Coast Guard calls off search for 6 fishermen on crab boat

By Dan Joling / Associated Press

ANCHORAGE, Alaska — The search has been called off for the six veteran fishermen aboard a crabbing boat missing in the icy, turbulent Bering Sea.

The fishing vessel Destination went missing early Saturday after an emergency signal from a radio beacon registered to the ship. The signal originated from 2 miles off St. George, an island about 650 miles west of Kodiak Island.

The Coast Guard released a statement Monday night saying the search has been suspended.

“We extend our deepest condolences to the family and friends of the six crewmembers during this extremely difficult time,” said Rear Adm. Michael McAllister, commander of the Coast Guard 17th District. “The decision to suspend a search is always difficult and is made with great care and consideration.”

Out of respect for the families, the owners of the vessel were not releasing names of crewmen, who are all experienced, professional fishermen, said spokesman Mike Barcott in an email from Seattle.

“This is a terrible tragedy for them and the fishing community,” Barcott said. “Our hearts are broken for their loved ones who are now left with the certainty of this tragic sinking.”

The search began after the Coast Guard received the signal from the Destination’s emergency beacon. The device can by activated manually or automatically when it hits seawater.

Searchers found the device in a debris field along with an oil slick, life ring and buoys.

A C-130 transport plane joined the Coast Guard cutter Morgenthau in the search for the 98-foot vessel. Upon arrival, the crew of the plane reported 30 mph winds, 5- to 8-foot waves and an air temperature of 20 degrees.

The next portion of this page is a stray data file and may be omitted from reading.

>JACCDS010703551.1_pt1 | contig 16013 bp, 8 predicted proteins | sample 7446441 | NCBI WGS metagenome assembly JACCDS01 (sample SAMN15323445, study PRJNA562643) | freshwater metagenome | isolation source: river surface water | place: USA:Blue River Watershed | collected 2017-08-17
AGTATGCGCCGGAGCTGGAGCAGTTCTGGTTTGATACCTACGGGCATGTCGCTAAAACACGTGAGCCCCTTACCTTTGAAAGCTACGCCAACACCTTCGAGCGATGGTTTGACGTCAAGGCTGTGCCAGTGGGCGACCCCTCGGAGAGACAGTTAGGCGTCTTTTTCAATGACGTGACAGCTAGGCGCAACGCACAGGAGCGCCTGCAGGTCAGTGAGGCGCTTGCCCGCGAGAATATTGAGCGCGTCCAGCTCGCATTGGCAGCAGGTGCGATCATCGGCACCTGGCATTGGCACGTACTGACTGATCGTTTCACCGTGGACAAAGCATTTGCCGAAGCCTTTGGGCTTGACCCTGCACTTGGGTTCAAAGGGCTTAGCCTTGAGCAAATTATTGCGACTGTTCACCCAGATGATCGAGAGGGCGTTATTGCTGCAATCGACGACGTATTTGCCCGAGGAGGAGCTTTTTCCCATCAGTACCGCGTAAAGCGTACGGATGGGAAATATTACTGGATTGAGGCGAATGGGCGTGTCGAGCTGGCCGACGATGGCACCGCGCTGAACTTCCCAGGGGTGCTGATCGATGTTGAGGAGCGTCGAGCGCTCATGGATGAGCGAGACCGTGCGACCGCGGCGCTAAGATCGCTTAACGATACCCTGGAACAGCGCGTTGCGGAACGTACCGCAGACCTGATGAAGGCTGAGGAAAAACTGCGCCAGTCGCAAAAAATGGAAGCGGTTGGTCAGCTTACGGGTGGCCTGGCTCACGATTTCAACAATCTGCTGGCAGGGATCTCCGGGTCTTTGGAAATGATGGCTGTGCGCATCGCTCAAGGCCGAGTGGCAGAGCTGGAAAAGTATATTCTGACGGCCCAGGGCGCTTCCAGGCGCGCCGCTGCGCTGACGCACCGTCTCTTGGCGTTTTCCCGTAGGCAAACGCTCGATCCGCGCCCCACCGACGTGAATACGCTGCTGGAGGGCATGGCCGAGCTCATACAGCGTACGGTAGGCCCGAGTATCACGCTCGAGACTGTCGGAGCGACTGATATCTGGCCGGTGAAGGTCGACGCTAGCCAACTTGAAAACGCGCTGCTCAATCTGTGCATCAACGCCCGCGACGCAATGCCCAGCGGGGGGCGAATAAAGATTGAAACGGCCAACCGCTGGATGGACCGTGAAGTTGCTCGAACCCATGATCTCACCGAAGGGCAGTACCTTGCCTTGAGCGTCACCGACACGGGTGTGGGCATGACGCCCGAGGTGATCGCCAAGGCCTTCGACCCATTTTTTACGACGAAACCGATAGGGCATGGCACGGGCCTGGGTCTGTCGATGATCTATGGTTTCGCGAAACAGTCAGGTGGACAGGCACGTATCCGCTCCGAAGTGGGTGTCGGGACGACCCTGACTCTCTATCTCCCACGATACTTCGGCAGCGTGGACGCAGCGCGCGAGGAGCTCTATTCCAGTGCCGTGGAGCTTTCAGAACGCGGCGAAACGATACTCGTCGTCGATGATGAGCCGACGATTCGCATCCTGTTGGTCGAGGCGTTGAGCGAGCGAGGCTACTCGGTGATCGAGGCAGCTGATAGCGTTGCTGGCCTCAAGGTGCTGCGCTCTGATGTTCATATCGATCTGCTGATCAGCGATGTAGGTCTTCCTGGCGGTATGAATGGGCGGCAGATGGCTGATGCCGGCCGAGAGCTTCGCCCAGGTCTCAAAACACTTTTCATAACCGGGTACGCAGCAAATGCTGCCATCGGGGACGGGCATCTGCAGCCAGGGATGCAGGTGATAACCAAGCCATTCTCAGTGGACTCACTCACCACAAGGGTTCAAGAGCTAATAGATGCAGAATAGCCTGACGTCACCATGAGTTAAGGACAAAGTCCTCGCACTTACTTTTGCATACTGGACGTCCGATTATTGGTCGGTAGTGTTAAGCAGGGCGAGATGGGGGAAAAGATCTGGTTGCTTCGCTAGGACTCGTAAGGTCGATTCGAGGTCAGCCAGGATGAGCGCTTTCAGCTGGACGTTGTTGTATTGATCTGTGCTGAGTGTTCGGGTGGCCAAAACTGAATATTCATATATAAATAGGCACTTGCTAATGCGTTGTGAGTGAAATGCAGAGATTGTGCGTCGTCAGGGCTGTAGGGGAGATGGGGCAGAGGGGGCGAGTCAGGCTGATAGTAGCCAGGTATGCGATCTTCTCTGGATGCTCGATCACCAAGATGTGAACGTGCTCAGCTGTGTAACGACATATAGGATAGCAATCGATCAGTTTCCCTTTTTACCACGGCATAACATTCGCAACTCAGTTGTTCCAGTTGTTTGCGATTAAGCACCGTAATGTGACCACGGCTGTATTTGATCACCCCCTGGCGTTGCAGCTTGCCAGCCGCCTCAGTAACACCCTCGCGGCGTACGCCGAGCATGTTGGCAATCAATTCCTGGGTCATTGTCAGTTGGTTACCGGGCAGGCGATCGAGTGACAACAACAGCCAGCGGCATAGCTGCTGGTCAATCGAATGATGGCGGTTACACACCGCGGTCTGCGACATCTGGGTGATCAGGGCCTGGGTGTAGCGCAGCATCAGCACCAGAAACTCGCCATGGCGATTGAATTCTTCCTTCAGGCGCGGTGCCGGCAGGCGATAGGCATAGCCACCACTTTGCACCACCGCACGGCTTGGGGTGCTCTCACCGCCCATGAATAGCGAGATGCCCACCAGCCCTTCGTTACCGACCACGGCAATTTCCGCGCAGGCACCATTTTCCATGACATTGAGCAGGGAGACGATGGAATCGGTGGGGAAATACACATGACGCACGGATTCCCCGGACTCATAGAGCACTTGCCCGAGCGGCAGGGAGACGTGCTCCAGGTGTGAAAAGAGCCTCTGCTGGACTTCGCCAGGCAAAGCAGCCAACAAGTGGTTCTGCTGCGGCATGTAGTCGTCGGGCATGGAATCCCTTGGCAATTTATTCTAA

The Coast Guard received no mayday call indicating a problem with the vessel, Petty Officer 3rd Class Lauren Steenson said.

Bad weather is the main hazard for Bering Sea fishing vessels at this time of year, said Lt. Brenden Kelley, operations officer and navigator on the Kodiak-based Monroe, a sister vessel to the Morgenthau.

Boat captains with computer connectivity have far more tools than in the past for watching the weather and can take steps to avoid or mitigate its danger, he said.

The primary factor is the direction of the wind and distance it travels, or fetch, which determines wave height and frequency, he said.

There are not many places to find shelter in the Bering Sea, but the leeward sides of St. George and St. Paul islands are two important options, Kelley said.

“When the wind gets blocked by an island, or a barrier, man-made or otherwise, it really helps to push down some of the seas and make it a little better and safer for the vessels,” he said.

Seawater freezes at 26 to 28 degrees, he said, and ice can build up on a boat. In open ocean, boats will vary their course so that sea spray hits both sides of the vessel. Crews use baseball bats or rubber mallets to remove ice because too much weight decreases buoyancy and could make a boat flip.

Barcott says the owners will work with the Coast Guard to learn what they can to help prevent such an event from happening again.

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